At the outset, Bernankes testimony to the Joint Economic Committee listed positive developments of the current economic recovery improvement of factory production, narrowing of the trade gap compared with the period prior to 2007, strong equipment and software spending, and a more sound banking and financial sector. The rest of the testimony was significantly more subdued and pessimistic. He reiterated his observations from last month that consumers are very cautious in their spending decisions as their net worth has dropped and that households continue to struggle with high debt burdens and reduced access to credit. More importantly, Bernanke sees more sluggish job growth in the period ahead. He also noted that the FOMC has revised down its projections of GDP growth. The weak housing market was also part of the testimony. In the prepared testimony and Q&A session, Chairman Bernanke stressed the importance of solving housing market issues.
In his opinion, although financial market stress is significantly different from the period when financial markets had ceased to function during the crisis, there are stresses that need to be addressed. Bernanke cites tight credit conditions for households, small businesses, and residential and commercial builders as areas of concern. The impact of the Eurozone debt crisis on the U.S. economy remains unclear but Bernanke pointed out that it has hurt household and business confidence, and that they pose ongoing risks to growth.
Bernanke mentioned that inflation has begun to moderate and stressed that the higher rate of inflation experienced so far this year does not appear to have ingrained in the economy. Readings of inflation validate Bernankes statement. Inflation expectations obtained from the yields on nominal and inflation-protected Treasury securities show a decline from highs seen in the early part of 2011 (see Chart 1).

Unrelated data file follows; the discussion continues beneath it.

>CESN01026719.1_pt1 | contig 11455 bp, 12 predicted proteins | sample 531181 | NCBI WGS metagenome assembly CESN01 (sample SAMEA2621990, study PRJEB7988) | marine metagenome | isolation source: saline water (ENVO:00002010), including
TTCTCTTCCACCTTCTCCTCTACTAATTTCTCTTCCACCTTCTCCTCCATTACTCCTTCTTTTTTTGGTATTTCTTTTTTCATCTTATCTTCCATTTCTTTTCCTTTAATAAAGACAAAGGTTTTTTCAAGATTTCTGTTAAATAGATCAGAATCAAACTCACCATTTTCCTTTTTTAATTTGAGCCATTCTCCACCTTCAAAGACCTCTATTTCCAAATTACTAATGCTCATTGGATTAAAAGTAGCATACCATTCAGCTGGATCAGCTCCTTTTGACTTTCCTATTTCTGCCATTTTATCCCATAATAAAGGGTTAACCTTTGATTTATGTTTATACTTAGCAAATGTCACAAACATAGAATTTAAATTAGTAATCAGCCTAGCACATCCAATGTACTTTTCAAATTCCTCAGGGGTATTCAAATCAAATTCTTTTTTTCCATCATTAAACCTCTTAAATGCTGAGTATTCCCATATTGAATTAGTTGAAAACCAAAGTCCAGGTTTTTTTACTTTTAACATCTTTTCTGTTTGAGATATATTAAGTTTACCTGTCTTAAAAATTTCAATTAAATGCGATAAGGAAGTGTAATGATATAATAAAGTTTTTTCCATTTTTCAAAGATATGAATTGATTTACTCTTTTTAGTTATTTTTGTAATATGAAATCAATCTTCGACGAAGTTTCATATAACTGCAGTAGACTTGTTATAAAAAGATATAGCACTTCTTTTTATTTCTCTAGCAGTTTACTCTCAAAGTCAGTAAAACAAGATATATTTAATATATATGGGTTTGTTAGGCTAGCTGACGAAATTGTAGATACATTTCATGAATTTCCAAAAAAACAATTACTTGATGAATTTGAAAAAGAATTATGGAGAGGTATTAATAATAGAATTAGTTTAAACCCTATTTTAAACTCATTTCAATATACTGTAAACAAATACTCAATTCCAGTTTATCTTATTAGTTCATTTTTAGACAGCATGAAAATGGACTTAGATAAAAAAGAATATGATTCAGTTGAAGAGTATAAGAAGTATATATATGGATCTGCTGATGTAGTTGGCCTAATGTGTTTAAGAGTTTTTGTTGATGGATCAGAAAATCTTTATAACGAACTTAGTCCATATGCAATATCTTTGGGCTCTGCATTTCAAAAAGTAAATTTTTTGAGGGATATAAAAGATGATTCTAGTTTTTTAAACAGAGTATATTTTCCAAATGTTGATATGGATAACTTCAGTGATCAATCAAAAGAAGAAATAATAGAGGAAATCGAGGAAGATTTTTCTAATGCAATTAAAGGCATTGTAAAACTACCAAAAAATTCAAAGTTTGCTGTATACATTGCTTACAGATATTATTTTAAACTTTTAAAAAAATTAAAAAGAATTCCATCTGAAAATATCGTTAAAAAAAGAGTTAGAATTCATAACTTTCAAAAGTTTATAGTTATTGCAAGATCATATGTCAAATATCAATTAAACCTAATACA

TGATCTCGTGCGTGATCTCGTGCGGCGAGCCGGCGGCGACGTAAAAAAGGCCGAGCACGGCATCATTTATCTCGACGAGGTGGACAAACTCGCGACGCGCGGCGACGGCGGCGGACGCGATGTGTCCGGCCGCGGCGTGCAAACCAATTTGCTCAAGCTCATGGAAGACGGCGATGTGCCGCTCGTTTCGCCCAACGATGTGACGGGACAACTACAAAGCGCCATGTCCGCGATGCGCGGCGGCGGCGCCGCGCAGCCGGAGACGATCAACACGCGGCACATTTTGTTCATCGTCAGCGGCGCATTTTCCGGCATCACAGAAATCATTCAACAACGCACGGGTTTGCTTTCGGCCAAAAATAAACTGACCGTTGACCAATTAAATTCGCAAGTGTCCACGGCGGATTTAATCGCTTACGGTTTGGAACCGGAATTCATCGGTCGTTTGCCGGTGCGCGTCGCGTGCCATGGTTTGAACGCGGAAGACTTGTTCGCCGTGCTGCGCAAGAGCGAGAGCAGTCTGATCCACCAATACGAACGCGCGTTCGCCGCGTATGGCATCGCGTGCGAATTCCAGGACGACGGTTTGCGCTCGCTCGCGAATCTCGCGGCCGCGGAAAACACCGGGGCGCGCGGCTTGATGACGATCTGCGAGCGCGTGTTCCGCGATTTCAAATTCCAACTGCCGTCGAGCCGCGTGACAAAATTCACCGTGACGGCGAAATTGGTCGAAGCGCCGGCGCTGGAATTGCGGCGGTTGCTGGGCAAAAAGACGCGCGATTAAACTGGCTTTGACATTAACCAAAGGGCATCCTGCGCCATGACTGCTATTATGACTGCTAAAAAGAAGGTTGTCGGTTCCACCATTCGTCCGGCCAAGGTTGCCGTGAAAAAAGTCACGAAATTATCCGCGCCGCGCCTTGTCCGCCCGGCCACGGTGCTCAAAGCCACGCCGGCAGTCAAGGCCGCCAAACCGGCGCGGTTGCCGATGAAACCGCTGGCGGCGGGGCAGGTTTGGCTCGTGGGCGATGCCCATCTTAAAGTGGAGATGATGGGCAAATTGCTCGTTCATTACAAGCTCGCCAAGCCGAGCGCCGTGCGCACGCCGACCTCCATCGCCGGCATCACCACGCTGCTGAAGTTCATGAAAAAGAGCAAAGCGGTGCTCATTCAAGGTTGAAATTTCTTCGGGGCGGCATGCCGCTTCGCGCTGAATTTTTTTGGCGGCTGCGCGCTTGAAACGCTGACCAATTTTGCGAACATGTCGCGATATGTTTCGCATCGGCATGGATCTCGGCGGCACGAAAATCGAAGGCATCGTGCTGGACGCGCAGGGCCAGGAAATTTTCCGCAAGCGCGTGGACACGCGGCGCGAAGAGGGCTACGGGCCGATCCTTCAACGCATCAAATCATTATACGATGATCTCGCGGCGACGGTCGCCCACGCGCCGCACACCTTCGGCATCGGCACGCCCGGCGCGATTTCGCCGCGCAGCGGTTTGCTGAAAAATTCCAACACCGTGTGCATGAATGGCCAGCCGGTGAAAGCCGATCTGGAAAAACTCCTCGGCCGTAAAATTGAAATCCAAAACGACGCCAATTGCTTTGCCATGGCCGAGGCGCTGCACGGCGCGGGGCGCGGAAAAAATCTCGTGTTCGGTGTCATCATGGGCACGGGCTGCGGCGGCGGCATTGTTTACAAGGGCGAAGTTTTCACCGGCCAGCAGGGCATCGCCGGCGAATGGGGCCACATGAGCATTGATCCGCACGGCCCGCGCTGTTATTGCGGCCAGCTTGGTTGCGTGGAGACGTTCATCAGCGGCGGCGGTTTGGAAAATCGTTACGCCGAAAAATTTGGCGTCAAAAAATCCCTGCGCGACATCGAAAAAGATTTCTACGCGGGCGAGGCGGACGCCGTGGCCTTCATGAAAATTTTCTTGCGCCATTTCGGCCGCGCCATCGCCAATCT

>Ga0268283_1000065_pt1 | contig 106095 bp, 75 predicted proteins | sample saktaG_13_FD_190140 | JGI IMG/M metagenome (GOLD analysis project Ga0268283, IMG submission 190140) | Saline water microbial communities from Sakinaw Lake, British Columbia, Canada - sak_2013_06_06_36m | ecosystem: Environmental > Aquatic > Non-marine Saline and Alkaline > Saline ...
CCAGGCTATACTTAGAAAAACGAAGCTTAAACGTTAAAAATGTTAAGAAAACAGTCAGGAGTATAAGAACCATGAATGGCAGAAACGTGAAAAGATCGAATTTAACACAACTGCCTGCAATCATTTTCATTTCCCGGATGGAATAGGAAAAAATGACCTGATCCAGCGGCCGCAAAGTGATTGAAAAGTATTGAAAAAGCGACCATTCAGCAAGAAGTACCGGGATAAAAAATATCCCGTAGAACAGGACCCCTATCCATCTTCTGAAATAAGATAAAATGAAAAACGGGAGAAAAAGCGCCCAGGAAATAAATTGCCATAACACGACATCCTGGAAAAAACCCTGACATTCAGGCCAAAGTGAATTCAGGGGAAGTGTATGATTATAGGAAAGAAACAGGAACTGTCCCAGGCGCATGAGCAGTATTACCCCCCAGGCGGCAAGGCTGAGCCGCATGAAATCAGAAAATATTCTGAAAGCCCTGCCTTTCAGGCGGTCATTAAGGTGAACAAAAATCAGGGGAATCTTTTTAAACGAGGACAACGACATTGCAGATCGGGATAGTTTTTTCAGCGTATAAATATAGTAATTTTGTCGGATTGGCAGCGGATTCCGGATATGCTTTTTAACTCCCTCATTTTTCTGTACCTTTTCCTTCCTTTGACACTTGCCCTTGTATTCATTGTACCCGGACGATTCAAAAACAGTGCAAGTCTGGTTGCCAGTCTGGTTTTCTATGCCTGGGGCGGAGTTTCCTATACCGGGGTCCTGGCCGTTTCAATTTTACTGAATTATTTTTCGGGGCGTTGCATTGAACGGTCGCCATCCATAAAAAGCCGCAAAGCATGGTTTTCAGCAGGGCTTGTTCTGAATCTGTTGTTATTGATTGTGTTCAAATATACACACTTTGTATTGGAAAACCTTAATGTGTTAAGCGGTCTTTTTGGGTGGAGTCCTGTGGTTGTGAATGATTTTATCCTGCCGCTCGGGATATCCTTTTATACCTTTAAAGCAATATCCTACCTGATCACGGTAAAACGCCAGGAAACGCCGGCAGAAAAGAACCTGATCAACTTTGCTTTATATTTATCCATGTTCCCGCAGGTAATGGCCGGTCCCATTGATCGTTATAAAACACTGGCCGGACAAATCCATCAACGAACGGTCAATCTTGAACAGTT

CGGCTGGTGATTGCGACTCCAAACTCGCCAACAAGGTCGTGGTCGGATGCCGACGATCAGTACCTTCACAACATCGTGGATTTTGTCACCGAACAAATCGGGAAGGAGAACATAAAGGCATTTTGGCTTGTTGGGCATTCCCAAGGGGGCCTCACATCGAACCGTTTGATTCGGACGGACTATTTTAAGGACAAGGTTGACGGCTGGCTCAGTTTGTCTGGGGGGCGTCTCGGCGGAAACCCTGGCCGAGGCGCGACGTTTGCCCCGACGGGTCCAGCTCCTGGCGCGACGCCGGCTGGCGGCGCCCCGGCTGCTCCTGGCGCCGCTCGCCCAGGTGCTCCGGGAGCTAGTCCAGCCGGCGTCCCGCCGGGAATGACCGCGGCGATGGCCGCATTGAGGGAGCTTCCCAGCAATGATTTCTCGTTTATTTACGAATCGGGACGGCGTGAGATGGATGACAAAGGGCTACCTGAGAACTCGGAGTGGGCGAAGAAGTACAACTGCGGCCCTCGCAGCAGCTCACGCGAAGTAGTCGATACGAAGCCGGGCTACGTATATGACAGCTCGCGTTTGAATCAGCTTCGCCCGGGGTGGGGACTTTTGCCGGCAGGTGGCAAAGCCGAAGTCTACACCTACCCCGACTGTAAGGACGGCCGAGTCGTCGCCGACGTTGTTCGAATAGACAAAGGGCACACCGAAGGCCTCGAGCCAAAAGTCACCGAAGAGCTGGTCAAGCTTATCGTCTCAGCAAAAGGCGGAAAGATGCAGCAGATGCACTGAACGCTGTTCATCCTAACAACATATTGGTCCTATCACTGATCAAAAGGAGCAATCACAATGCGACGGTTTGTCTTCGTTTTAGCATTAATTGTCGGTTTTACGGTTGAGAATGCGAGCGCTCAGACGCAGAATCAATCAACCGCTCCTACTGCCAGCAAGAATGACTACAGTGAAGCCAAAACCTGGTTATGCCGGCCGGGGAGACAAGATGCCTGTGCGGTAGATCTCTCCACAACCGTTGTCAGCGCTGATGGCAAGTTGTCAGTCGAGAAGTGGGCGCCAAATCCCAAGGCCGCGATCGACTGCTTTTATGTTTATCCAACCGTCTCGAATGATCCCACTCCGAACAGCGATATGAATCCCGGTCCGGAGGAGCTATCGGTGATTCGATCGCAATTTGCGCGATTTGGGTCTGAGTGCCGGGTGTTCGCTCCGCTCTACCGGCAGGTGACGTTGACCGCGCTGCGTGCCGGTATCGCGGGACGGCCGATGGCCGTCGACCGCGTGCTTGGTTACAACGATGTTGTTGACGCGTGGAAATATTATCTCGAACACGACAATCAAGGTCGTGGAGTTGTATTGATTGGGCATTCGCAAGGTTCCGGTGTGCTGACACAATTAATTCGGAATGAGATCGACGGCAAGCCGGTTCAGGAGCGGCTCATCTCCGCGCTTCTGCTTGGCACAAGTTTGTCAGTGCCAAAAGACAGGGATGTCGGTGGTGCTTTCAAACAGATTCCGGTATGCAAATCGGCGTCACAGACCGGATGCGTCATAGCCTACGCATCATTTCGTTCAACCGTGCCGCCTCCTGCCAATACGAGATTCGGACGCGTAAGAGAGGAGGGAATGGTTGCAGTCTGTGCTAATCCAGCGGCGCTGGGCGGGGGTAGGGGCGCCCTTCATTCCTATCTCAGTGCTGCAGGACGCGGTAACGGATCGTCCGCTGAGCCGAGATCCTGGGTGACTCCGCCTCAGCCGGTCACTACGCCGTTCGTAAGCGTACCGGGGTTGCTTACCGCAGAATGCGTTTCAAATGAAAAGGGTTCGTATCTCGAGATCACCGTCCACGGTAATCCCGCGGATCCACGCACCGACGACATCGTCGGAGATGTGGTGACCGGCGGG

Bernanke listed four objectives that Congress should aim to achieve: Congress should work toward attaining long-run fiscal sustainability, avoid fiscal actions that hinder economic growth, promote long-term growth and economic opportunity through fiscal policy actions and improve the process of making long-term budget decisions such that it avoids disruptions in financial markets.
Bernanke closed the prepared testimony with the following: The Committee will continue to closely monitor economic developments and is prepared to take further action as appropriate to promote a stronger economic recovery in a context of price stability. The reassurance, however, included a qualification. The final word was directed at Congress indicating that monetary policy is not a panacea for the problems currently faced by the U.S. economy. Fostering healthy growth and job creation is a shared responsibility of all economic policymakers, in close cooperation with the private sector.
Will the Hawks of the FOMC Have to Reconsider?
The Bernanke Fed is currently divided about its view of the pace of future economic activity. The vote at the August and September meetings included three dissents. The dissenters held the view that additional monetary policy support is uncalled for and they remain concerned about future inflationary pressures. Charts 2-4 are telling exhibits that represent market assessment of future economic conditions. As of this writing, the 10-year Treasury note yield was trading at 1.80%, the lowest since the early-50s (see Chart 2). The 10-year Treasury note yield closed at 2.20% following the August 9 FOMC meeting and was 1.88% after the September 21 FOMC meeting. Essentially, the bond market signals weak economic conditions in the months ahead. The same opinion is echoed in the sharp drop in copper and oil prices (see Chart 3). Equity prices also reflect projections of soft economic conditions (see Chart 4). The S&P 500 at 1088 is down